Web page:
In addition, CMS decided to make separate payment for remote patient monitoring, specifically CPT Code 99091 (collection and interpretation of physiologic data (e.g.,ECG, blood pressure, glucose monitoring)). For separate payment for CPT Code 99091, the practitioner must obtain advance beneficiary consent for the service and document this in the patient’s medical record and, for new patients or patients not seen by the billing practitioner within one year prior to billing CPT Code 99091, there must have been a face-to-face visit with the billing practitioner. Although this was included in the discussion of telehealth services in the MPFS Final Rule, CMS acknowledges that remote patient monitoring services would generally not be considered Medicare telehealth services, as these services involve the interpretation of medical information without a direct interaction between the practitioner and beneficiary.

CMS had required distant site practitioners to submit claims for telehealth services using the appropriate CPT or HCPCS code for the professional service along with the telehealth modifier GT (via interactive audio and video telecommunications systems). Because a valid place-of-service or POS code is required on professional claims for all services and the appropriate reporting of the telehealth POS code serves to indicate both the provision of the service via telehealth and certification that the requirements have been met, CMS eliminated the requirement that the distant site practitioner report the GT modifier on the claim. Because a POS code is not used on an institutional claim, CMS still requires that distant site practitioners billing under Critical Access Hospital (“CAH”) Method II continue to use the GT modifier on institutional claims (under the Standard Payment Method, payments for CAH outpatient services are made at 101 percent of reasonable costs; however a CAH may elect the Optional Payment Method or Method II, under which the CAH bills for both facility services and professional services furnished to its outpatients by a physician or practitioner who has reassigned his or her billing rights to the CAH).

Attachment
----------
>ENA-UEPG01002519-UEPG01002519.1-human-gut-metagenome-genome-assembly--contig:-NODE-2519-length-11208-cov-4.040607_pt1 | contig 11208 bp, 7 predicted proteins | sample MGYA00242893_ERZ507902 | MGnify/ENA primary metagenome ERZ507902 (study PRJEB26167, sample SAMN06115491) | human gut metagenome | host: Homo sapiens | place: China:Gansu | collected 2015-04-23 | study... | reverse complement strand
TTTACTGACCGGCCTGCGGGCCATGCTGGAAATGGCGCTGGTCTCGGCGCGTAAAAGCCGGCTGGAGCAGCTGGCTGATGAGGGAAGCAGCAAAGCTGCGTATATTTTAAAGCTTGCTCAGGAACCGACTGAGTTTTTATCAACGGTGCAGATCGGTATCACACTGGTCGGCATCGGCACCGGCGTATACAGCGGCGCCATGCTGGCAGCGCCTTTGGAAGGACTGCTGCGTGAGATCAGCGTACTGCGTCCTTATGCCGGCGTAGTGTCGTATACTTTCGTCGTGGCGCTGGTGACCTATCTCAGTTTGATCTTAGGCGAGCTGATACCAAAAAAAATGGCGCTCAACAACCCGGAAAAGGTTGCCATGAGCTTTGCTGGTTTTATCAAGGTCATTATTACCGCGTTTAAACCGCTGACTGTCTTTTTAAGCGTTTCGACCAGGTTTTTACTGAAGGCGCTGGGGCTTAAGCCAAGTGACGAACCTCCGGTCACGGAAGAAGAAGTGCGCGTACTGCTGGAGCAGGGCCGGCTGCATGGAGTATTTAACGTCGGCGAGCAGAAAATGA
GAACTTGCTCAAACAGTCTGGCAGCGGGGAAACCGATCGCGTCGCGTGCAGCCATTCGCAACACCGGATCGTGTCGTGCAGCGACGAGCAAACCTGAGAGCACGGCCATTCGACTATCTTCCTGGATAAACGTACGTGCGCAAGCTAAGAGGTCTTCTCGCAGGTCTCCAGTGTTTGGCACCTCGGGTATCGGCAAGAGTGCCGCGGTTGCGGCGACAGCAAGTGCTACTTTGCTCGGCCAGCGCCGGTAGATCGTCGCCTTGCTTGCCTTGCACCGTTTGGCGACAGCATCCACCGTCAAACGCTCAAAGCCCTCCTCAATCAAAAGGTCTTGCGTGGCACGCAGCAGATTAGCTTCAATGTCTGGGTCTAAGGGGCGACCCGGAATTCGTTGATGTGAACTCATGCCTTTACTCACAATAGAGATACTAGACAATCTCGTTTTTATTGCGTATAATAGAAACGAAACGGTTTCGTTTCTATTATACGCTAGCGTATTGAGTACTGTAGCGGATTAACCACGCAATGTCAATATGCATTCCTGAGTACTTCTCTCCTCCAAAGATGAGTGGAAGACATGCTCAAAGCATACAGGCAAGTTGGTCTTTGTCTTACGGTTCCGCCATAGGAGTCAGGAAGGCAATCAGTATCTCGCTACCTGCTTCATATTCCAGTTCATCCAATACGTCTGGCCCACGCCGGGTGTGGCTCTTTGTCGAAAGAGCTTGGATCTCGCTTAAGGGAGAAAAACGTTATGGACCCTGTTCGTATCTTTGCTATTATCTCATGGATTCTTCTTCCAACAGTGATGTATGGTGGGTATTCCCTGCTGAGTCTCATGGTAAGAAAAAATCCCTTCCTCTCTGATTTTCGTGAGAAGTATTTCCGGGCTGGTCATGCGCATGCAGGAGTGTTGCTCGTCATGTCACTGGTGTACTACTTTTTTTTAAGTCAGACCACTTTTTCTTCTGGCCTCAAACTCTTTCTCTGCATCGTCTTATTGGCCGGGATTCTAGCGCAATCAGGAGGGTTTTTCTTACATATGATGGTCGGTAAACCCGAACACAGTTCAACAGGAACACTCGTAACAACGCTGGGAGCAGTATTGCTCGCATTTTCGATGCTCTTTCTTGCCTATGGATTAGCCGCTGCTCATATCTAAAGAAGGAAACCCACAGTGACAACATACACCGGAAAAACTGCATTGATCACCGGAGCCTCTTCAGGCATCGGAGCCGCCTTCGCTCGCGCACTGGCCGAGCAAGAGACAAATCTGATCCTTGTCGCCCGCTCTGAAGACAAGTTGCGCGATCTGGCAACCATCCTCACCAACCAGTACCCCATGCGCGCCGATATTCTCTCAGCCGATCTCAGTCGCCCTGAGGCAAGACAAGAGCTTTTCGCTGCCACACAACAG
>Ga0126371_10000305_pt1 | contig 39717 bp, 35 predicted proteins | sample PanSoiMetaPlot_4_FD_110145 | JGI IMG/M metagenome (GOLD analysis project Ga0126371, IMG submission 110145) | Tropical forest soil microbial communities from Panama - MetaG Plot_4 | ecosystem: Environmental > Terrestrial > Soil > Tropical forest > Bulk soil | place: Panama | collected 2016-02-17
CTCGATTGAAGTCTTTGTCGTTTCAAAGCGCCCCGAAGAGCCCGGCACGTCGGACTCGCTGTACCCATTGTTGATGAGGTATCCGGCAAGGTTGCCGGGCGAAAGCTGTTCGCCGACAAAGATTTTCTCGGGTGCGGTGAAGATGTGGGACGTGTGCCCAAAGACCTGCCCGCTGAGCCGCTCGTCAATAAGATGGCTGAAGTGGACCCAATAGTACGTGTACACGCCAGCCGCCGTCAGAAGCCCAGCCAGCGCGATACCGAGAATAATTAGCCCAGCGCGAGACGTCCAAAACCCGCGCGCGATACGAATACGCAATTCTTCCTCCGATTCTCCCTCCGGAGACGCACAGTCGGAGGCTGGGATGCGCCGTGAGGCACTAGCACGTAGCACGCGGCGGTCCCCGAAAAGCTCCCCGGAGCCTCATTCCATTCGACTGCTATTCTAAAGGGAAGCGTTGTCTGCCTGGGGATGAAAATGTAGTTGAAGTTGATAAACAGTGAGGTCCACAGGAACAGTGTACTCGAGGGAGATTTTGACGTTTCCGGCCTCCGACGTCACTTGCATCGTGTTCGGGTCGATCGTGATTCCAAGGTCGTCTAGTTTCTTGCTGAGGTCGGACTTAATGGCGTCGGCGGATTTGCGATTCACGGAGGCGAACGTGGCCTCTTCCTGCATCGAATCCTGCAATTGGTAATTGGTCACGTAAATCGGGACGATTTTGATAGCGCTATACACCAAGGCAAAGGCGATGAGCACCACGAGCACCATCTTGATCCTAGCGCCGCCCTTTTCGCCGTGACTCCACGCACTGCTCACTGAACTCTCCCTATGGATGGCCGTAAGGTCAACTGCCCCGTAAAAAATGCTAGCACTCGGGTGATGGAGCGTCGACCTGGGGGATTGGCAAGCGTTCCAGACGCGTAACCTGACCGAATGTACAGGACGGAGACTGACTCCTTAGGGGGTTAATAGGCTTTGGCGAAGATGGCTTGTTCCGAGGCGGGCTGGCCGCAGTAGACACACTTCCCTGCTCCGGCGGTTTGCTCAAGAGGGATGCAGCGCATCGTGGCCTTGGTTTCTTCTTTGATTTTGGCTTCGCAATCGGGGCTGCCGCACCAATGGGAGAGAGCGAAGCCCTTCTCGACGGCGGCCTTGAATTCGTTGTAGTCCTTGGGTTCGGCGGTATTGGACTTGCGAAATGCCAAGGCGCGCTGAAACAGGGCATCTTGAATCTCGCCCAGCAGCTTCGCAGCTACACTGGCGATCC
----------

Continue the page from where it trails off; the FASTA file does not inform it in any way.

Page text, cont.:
The facility fee for the telehealth originating site, which is the site where the patient is located, was raised to $25.76 for calendar year 2018. It had been $25.40 for calendar year 2017.

In the commentary to the MPFS Final Rule, CMS also reminds that telehealth services are subject to the same non-discrimination laws as other services, including the effective communication requirements for persons with disabilities of section 504 of the Rehabilitation Act of 1973 and section 1557 of the Affordable Care Act, as well as language access for persons with limited English proficiency, as required under Title VI of the Civil Rights Act of 1964 and section 1557 of the Affordable Care Act. Although beyond the scope of this article, the civil rights laws require that for persons with disabilities, the covered entity must take appropriate steps to ensure that communications with individuals with disabilities are as effective as communication with others and this may include the providing of appropriate auxiliary aids and services, such as alternative formats and sign language interpreters, where necessary for effective communication. As for persons with limited English proficiency, the civil rights laws may require the provision of language assistance services, such as oral language assistance or written translation. The posting of notices providing information about communication assistance is also mandated under the laws. For a more in depth discussion, an article was published in the Baird Holm Health Law Advisory in July 2016, click here to view the article.

Joseph P. “Joe” Loudon